Wednesday, April 3, 2013

Scenes from "Valley of Thracians": Sofia

My wife and I lived in Sofia, Bulgaria, for two years, 2009 - 2010. We lived in a furnished apartment, worked in a modern office building, and spent the weekends exploring the city. We walked Sofia's cobblestone streets, strolled through its parks, explored its markets, ate in its restaurants, and visited its museums. While not the most beautiful capital city, Sofia still captured us with its eastern European charm, a combination of old traditions and a desperate attempt to catch up with modern ways.

Sofia also served as our base for traveling around Bulgaria. We traveled out by bus, train, and plane, and on occasion rented a car. At the end of our travels we returned to our Sofia apartment, which very much felt like home.

It made sense to me that the adventure described in Valley of Thracians should begin and end in Sofia, as it is the gateway to Bulgaria. The pictures included here will only give you but a taste of Sofia and its charm. Join me today on a virtual visit to Sofia, with texts from Valley of Thracians and pictures of some of the locations where scenes from the book take place.

A colorful poster on a metal stand caught his attention. It was labeled “Thracian Treasures of Bulgaria,” but the rest of the explanatory text was in Bulgarian… That poster, to his surprise, was the first of many as part of an outdoor exhibition on the pedestrian bridge. One row of poster stands faced him at intervals of every few feet, while another row ran in parallel on the other side. All of the high-relief images pictured ancient treasures, discovered over the years in various locations around Bulgaria.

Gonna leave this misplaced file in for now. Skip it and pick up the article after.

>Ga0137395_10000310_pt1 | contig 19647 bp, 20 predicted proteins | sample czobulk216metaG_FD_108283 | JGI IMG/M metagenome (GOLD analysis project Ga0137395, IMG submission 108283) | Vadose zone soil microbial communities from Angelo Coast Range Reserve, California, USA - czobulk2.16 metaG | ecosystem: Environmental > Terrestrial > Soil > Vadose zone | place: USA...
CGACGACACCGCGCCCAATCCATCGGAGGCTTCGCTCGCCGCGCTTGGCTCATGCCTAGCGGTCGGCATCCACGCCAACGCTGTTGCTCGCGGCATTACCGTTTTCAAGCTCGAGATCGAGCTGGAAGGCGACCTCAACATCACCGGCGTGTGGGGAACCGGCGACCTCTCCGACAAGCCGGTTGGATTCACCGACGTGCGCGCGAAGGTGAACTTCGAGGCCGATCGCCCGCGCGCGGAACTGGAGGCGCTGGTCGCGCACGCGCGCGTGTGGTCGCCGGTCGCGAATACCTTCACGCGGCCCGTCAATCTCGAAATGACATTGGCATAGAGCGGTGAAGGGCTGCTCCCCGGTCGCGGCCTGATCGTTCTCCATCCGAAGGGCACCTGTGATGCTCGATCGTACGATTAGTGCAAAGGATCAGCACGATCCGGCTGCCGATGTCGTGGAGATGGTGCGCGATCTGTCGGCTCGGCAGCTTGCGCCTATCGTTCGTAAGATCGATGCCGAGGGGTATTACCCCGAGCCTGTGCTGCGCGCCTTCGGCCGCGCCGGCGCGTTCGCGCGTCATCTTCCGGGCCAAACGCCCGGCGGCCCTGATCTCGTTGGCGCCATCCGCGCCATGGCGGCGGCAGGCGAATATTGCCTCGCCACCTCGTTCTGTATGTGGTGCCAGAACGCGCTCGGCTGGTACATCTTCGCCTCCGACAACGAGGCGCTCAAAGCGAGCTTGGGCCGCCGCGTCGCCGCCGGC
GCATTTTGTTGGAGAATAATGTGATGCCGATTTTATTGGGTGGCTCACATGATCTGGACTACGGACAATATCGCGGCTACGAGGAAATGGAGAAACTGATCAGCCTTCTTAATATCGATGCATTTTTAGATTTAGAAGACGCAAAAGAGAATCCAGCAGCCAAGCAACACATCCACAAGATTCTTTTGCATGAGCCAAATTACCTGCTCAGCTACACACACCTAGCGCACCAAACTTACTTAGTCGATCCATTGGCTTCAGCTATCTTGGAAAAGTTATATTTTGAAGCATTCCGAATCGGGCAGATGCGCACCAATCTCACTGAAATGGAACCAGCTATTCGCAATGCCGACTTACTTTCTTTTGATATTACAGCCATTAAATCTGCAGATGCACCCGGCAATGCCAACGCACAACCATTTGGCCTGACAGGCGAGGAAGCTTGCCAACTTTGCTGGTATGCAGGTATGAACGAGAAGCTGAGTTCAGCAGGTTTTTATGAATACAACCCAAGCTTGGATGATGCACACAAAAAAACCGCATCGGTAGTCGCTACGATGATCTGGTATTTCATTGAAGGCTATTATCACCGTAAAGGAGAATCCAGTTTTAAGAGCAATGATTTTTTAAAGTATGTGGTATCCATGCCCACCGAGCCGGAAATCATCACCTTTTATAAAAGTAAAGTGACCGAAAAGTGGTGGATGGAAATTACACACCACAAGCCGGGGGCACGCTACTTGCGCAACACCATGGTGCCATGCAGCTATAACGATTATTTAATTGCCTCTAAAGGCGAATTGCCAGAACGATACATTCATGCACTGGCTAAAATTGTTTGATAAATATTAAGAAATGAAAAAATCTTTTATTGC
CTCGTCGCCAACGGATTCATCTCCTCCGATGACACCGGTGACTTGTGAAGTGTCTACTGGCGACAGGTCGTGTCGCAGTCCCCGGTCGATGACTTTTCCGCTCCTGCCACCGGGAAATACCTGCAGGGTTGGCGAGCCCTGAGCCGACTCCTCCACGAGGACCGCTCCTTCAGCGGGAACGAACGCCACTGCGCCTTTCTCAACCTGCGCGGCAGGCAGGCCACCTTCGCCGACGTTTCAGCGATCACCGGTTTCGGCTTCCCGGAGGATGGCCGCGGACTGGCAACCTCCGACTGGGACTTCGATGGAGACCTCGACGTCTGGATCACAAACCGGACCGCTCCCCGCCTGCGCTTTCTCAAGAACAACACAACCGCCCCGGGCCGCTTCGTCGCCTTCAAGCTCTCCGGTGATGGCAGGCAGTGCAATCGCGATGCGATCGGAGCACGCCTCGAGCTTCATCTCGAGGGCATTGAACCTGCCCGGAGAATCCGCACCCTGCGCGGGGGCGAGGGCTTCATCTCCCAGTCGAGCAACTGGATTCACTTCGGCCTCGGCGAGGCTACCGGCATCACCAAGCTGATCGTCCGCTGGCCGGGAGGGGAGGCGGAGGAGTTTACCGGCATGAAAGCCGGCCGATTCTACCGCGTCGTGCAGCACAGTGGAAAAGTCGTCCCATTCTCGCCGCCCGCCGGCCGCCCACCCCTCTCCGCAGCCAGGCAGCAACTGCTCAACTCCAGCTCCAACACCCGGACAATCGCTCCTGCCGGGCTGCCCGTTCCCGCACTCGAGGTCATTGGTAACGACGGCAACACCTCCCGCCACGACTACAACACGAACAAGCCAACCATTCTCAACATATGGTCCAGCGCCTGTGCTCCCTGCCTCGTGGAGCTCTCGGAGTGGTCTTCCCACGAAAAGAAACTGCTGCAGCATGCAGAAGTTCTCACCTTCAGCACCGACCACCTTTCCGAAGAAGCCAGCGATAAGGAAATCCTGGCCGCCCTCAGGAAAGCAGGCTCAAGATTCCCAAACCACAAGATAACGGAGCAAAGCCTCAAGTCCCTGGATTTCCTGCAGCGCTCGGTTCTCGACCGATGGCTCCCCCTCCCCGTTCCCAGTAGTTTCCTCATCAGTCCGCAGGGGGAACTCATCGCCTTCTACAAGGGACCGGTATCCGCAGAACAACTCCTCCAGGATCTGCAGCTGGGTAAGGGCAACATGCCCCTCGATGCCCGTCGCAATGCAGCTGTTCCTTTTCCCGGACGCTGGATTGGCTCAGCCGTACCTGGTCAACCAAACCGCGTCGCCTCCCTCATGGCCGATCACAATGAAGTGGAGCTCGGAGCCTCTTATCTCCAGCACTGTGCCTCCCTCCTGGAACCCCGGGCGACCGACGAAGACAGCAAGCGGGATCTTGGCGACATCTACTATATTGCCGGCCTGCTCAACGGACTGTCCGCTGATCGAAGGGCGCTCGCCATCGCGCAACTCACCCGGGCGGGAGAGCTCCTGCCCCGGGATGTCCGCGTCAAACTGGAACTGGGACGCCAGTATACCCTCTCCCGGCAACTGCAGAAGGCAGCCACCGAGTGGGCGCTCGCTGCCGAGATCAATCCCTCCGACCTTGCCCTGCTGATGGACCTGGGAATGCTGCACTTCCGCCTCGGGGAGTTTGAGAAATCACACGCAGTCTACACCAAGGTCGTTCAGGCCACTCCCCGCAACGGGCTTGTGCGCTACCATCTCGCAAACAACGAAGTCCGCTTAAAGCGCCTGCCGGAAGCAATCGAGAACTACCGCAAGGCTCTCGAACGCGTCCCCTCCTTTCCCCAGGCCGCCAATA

“Alexander Nevski Cathedral,” Sophia announced with a flamboyant wave at the lavish gold domes towering above as they took to the shade outside the church. “Sofia’s most important landmark. It’s named after a Russian tsar who came to our assistance back in the Middle Ages. The Russians have often helped us Bulgarians, and this church is dedicated to them. The church’s construction started in the 1880s, I think, and continued for quite some time. We in Sofia are very proud of our cathedral, even though we’re unlikely to ever pray inside.”

The rabbi explained that the Central Sofia Synagogue was the second-largest Sephardic synagogue in Europe, and Simon recognized this term as referring to Jews with origins in Spain and Portugal. The rabbi continued by saying that Friedrich Grunanger, an Austrian architect, designed the building, and construction began in 1905.

In the distance, the imposing mass of Vitosha—the mountain massif visible from nearly every part of Sofia—was brightly lit by the morning sunlight.


Banya Bashi Mosque

National Gallery of Art

Russian Church

Street scene

Please also read the other articles in this series, which will take you on visits to:

* Plovdiv
* Varna
* Veliko Tarnovo
* Rila Monastery 
* Belogradchik 


  1. I must admit it's such a picturesque place, so peaceful and calm. Maybe I can go there in the future :)

  2. It looks like there are some lovely, wide-open spaces right in the city. Very nice!

  3. Wonderful post - this gives a real sense of the place.